AfriGeneas States Research Forum
Re: [AL] The CLEBURNE NEW ERA June 1896
In Response To: [AL] Cleburne County News ()
NEWSPAPER NOTICES FROM "THE CLEBURNE NEW ERA" for JUNE 1896
NEWSPAPER Issue of Thursday, June 4, 1896
I want to exchange a double barrel shot gun for a set of single harness. S.C. Zaner
John D. Ayres, a prominent merchant and farmer of Randolph county is in town, accompanied by his wife.
Mrs. S.E. Bell is spending a few weeks with her daughter, Mrs. M.F. McMurray near Beasons Mills.
Mr. and Mrs. T.I. Landers have returned from Clay county where they have been visiting relatives for the past three months.
DIED - - Mr. Henry Burks, a brother-in-law of John F. Hilton of near Heflin, died at his home at East Lake this week. His remains were brought here last night, and will be interred at Cedar Creek Cemetery today.
DIED- - Mrs. R.R. Hilton died at her home near Arbacoochee last Sunday and was buried at Cedar Creek on Monday. She was about eighty years old. She leaves a large number of relatives and friends who sorrow at her decease.
Last Monday, a negro boy about twenty years old, Henry Burns, criminally assaulted Mrs. Prestridge, wife of Larkin Prestridge, a farmer living in Abernathy beat. Mr. Prestridge was absent from home at the time and Mrs. Prestridge was alone in the house; when assaulted she screamed and her cries were heard by her son, a lad of fifteen, and another boy, about the same age, who were only a short distance away. They ran to her assistance, the negro heard them coming and ran away. Mr. Mitchell who lives near there was sent for and came with his dogs and began a chase, which continued all night and resulted in his capture about 1 o'clock the next morning. The negro crossed Tallapoosa river twelve times trying to elude the dogs, but was captured and lodged in jail at Edwardsville.
ABERNATHY Community News
Two of Mr. Lee Benefield's little children died one day last week and were buried in the same coffin.
Crops promise to be the best in years, are growing nicely since the recent delightful showers.
NEWSPAPER Issue of Thursday, June 11, 1896
Mrs. A.A. Campbell moved to Anniston Wednesday. She has leased the Parker House in that city and will run it as a restaurant and boarding house. Her brother, A.C. Stephenson will assist her in the management.
The county populist convention met at Edwardsville last Monday and nominated the following ticket:
For Representative: W.J. Campbell of Beat 6
Sheriff, Largus Bell, Beat 4
Treasurer, W.B. Ferguson, Beat 4
Tax Collector, Mr. Dishroom of Beat 11
Tax Assessor, D. W. Gray, Beat 2
Superitendant of Education, J.A. Yother, Beat 7
Commissioners, John Snow, Beat 13 and S.L. Jackson, Beat 9
W.J. Snow of Anniston was over last Sunday to visit his Heflin friends.
Miss Hattie Canada of Iron City is visiting her cousin, Miss Bulah Jenkins.
Miss Eliza Hughes of Iron City is visiting her sister, Mrs. T.J. Williamson.
Miss Eulah Herron attended the Adams - Forbes wedding at Anniston on Wednesday.
Mr. and Mrs. M.M. Barron of Albertville visited the latter's sister, Mrs. J.W. Kitchens, this week.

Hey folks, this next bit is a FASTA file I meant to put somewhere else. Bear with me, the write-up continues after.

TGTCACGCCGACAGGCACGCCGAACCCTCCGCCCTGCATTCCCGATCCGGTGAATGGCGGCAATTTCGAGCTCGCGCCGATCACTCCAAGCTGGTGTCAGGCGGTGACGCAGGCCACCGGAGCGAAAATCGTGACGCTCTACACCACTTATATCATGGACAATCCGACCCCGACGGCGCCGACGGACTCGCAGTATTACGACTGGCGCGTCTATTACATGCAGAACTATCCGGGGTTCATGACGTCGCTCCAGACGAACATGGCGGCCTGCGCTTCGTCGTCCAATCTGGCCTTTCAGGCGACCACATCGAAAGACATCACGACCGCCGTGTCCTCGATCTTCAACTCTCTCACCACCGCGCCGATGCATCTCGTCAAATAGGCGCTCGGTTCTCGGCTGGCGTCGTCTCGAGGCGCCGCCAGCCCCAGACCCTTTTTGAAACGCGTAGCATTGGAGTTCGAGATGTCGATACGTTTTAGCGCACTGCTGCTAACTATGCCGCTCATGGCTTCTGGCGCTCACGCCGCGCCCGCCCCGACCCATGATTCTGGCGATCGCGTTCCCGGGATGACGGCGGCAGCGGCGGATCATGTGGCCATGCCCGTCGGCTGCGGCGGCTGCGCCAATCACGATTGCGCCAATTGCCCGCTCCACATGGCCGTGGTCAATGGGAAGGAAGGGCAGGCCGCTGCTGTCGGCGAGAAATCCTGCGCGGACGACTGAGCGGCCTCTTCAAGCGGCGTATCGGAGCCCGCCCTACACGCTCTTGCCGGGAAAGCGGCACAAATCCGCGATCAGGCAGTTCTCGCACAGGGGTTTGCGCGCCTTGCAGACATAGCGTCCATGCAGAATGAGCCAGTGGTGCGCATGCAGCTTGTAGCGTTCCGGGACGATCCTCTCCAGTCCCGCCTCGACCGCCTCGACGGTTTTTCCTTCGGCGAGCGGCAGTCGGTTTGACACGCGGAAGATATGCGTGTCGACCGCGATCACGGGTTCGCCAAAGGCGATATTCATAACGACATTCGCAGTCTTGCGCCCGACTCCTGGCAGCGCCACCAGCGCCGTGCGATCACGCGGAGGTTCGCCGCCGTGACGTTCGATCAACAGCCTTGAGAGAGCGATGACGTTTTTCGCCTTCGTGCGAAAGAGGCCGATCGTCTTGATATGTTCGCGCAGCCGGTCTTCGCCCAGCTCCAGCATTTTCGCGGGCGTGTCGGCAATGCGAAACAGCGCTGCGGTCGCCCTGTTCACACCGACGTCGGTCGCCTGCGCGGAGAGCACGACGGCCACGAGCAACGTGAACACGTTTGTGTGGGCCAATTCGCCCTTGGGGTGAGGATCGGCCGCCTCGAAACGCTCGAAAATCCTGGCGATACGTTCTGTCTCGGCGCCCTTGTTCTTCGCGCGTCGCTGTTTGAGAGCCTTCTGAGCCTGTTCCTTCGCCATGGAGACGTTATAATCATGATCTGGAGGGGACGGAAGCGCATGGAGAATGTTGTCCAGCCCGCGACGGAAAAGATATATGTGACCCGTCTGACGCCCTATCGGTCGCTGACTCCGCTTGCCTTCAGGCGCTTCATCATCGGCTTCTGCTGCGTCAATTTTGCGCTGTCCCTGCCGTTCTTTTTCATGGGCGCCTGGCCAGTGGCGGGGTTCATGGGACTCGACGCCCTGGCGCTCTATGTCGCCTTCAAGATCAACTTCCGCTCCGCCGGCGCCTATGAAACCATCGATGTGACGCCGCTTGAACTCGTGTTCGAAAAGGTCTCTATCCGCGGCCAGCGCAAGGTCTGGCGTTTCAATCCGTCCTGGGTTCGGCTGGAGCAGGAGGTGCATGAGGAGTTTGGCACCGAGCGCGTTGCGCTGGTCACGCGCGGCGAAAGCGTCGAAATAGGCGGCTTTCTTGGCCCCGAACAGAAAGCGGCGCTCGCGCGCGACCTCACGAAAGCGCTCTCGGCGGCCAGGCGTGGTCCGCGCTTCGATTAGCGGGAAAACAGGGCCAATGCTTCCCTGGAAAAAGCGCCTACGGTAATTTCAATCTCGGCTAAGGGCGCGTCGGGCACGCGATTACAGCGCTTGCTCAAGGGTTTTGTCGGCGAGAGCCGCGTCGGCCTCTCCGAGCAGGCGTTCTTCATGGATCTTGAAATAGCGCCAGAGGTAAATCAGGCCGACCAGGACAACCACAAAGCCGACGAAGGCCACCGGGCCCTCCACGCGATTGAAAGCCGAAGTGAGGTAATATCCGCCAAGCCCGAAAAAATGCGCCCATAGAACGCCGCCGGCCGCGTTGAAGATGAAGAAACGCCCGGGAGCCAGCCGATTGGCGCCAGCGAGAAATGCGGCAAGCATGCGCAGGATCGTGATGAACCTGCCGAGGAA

Mrs. R.R. Hilton died at her home near Arbacoochee on Sunday May 31st and was buried at Cedar Creek Cemetery on Monday. A large concourse of people who knew her in life attended her funeral to attest the love and respect they had for her. She was born in Ray County, Tennessee, January 1816 and moved with her husband to Alabama in 1837. She joined the Missionery Baptist church at the age of thirteen years and for sixty-seven years until her death, lived as a humble devout christian. At the time of her death she was eighty years and five months old and in this long life she witnessed many changes in the country and had so lived that when she was laid to rest it was said of her, a noble woman, a good neighbor and a true christian, has been called of God to a higher, better life. She leaves eight sons, two daughters and a large number of grandchildren and great grandchildren to be guided by the light of her life shining on the pathway she trod so long and faithfully.
IN MEMORIAM of MRS. MARY ALICE CALHOUN
In memory of Mrs. Mary Alice Calhoun, daughter of Rev. John M. and Nancy Evans, who was born in Cleburne County, September 18, 1851 and died at the home of her father on June 9, 1896. She was married to Elijah B. Calhoun on March 30, 1882. To this union were born four children, two girls and two boys who with father and many relatives are left to mourn the loss of a good mother, loving wife and sympathizing relatives. Sister Calhoun was converted in early life at Muscadine Camp ground and joined the M.E. Church. She was a devoted christian and gave the fullest assurance of her aceptance with christ. She was resigned to the will of god and patiently suffered awaiting her master's call. She was a dutiful daughter, a faithful wife, a previous sister, and an affectionate mother. Though she has gone to heaven she is the same loving mother, and will await the coming of her lord to reunite loved ones. Kind angels watch her sleeping dust, till jesus comes to raise the just. Then may!
NEWSPAPER Issue of Thursday, June 18, 1896
Mr. W.C. White of Hightower sends us the first cotton bloom, June 14th. Mr. White is a farmer from away back, in fact if you want to see a set of straight up all wool and a yard wide, up to date farmers, go up about Hightower.
Born to Mr. and Mrs. Will Worley, a nine pound girl on Tuesday the 16th, inst.
Mrs. W.A. Montgomery who has been visiting relatives in Arkansas the past two months returned to Heflin yesterday.